Whatever happened to Johnny Mack Brown? The Statler Brothers' rhetorical question grows more pointed if you know what Brown was and might have remained. Like Wayne (aka Duke Morrison), Brown was a football star, winning national attention as a Rose Bowl hero for the University of Alabama. M-G-M decided to make a star of him, putting him in elite company. In silent movies, billed as John rather than Johnny, he was a romantic interest for Greta Garbo, when people could only imagine what either of them sounded like. Such associations explain the ballyhoo touting Billy the Kid as a romantic figure, a western Don Juan. Vidor's Billy the Kid is probably the apogee of Brown's career in A pictures, but it was downhill rapidly from there, at least as far as Metro was concerned.
The movie comes prefaced with remarks from the governor of New Mexico who validates the project despite "liberties" taken with history, dubbing it a "true tale" of pioneer days. Much of it will look familiar to anyone who's seen the other Billy movies, but how true it seems to you depends as much on what you expect to see in a Billy movie as on what actually happened to the real man. I claim no expertise on the Lincoln County war and won't bore you with details. To sum up Vidor's film, it suffices to report that Billy is always right and has a happy ending. Pat Garrett (Wallace Beery) pretty much allows Billy to escape history's death trap and start over in Old Mexico, with his girl Claire Randall (Kay "Madame Satan" Johnson) following close behind.
My guess is that Vidor was more interested in the artistic opportunities made possible by widescreen framing than in the matter of his story or the work of his actors. On the existing evidence, he was more interested in using depth than width, taking full advantage of his locations and staging action on a huge scale. He works in long takes, both to let the depth of the image sink in and to maximize suspense in action scenes. One of the best shots comes when one of the men besieged with Billy races out, risking gunfire, to get water from a well. A doorframe frames our view of Roscoe Ates racing out to the well, getting a pail of water, and tripping as he heads back to the house. The shot continues, Billy and the others rooting him on, as Ates goes back to the well, gets another pailful, and is finally shot full of holes by Billy's enemies, just managing to crawl back inside before dying. It's a great scene and I can't imagine the scene working any better in Realife. I can only imagine how impressive the more panoramic shots would have looked, or the shots of villains on a rooftop commanding a small town and Billy's besieged bastion beyond. The most eye-popping shot is a scene inside a huge cave, with Billy a tiny figure holed up in an upper corner, his voice echoing as he negotiates with Garrett, who literally smokes his man out by frying a pan of bacon to entice the starving outlaw. Vidor ends the scene with a subtle exclamation point -- oh, you thought this was a set, eh! -- cutting to a medium shot of Billy finally exiting the cave, clearly the same location we'd seen in long shot. Show-off moments like these contrast with dull stretches of dialogue and feeble attempts at comedy from Ates, monosyllabic Karl Dane and others. Some of the comedy scenes actually have a leisurely, digressive quality that look forward to westerns of generations later; other simply stink.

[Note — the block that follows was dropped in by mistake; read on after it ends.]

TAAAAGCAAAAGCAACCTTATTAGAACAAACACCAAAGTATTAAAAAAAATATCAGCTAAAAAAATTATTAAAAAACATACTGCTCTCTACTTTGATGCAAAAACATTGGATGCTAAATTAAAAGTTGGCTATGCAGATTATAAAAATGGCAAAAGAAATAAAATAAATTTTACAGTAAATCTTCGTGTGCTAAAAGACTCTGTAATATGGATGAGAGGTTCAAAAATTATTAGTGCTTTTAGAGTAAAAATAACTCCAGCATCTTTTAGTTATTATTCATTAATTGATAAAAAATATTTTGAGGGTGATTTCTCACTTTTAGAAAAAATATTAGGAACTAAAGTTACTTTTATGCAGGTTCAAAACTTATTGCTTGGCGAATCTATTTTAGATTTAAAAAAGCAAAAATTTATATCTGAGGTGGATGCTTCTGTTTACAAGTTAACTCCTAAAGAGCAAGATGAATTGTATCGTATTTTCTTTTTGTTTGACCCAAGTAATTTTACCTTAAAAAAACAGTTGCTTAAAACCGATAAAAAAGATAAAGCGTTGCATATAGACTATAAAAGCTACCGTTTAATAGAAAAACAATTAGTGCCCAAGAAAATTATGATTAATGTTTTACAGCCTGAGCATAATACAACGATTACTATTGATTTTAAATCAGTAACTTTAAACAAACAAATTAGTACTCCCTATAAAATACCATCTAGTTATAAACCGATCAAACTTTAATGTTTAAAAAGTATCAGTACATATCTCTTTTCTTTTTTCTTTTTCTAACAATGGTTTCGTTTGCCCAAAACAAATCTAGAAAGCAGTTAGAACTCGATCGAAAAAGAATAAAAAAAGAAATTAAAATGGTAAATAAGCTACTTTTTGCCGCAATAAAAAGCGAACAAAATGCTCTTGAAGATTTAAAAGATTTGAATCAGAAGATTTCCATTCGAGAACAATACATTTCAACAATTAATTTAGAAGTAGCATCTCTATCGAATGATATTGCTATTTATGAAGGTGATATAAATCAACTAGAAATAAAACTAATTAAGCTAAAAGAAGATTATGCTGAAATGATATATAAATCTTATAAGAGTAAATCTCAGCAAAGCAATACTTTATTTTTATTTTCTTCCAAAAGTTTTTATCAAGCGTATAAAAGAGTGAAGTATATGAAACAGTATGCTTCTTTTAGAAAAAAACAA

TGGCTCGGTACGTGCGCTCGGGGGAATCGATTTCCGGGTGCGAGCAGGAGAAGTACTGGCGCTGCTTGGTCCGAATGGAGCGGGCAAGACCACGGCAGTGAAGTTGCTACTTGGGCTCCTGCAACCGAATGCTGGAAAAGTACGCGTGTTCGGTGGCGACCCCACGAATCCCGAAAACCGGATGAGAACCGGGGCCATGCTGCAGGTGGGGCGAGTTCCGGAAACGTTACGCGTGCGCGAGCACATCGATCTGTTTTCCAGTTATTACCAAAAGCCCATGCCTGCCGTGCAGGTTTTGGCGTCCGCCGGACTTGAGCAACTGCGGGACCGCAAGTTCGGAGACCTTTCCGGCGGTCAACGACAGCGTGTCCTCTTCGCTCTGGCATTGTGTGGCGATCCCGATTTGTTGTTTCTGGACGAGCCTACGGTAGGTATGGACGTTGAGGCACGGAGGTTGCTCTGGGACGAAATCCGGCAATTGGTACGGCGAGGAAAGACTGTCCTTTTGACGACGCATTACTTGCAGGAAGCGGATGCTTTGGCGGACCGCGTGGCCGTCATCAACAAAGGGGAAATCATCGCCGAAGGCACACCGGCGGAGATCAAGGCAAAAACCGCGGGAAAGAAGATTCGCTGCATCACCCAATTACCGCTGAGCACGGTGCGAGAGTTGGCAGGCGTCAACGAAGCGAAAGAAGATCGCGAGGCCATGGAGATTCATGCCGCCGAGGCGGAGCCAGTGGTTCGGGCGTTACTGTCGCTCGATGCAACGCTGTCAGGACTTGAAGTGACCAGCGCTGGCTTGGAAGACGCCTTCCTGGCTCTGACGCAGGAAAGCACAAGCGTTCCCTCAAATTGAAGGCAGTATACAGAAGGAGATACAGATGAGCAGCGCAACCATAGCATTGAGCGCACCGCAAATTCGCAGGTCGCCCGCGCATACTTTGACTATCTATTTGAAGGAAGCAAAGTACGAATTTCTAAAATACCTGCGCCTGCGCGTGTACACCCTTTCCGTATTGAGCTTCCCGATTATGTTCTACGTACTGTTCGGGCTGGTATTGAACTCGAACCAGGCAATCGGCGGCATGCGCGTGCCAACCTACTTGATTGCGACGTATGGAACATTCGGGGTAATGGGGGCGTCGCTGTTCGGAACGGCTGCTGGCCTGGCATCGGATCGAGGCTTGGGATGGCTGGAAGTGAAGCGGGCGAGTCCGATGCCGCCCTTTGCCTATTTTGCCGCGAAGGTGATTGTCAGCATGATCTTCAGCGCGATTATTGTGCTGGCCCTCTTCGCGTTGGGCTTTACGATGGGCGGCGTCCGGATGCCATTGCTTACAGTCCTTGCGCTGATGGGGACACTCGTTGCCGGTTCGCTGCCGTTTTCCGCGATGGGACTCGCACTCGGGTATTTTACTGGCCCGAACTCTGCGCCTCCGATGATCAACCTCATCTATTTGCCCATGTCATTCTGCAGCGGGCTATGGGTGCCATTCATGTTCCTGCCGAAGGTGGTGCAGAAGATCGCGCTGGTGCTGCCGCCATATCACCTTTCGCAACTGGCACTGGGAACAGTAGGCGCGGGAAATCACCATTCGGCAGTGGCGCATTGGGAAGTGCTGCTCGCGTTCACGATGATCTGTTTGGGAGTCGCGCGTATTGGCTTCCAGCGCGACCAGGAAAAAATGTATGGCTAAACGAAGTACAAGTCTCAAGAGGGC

Of the four M-G-M Billies, Brown at 26 was the closest in age to the historical outlaw, and the most I can say for him is that he plays Billy more like an overgrown kid than does Robert Taylor, Paul Newman or Kris Kristofferson. This is mostly a happy-go-lucky Billy, but when he vows vengeance at the deaths of various friends, the effect is somewhere between a child having a tantrum and someone self-consciously playing the avenger to an audience. Brown's southern accent might seem fitting for a westerner, but the real Billy was a Manhattan native and the actor's mellow drawl only makes the outlaw sound soft. Brown projects no menace, no viciousness, no cool; he doesn't register as anything like Billy the Kid as we think we know him now. Meanwhile, if I didn't know better I'd say that Wallace Beery was underplaying as Garrett; whatever he's doing the role of a subtle authority figure suits the old ham surprisingly well. Beery had shot to a new level of stardom in 1930 and was billed above Brown in ads in some markets. While he doesn't really have enough screen time to steal the picture from Brown, he definitely makes a better impression, at least on a modern viewer and probably in 1930 as well.
Beery would last at M-G-M; Brown would not. His accent seemed to handicap him; audiences wanted fast talkers and harder voices. Clark Gable was his nemesis. In The Secret Six Brown's character is killed midway through and Gable's becomes the hero by default. Joan Crawford may have finished Brown at Metro by demanding his replacement by Gable as her leading man in Laughing Sinners. He did some A parts at other studios, but by the end of the Pre-Code era he was settling in as a star of B westerns. He did dozens of them deep into the Fifties, often playing "Johnny Mack Brown" later on. He was a durable brand name, a star of comic books, and certainly beloved among some if not many. He found his level and apparently made the most of it. Was that enough? Did he compare his six-or-so pictures a year for Monogram to his big chance at Metro? Would he be surprised at what's remembered and what's forgotten? As far as all that goes I don't know whatever happened to Johnny Mack Brown, but Billy the Kid shows us what might have happened, and also why it didn't.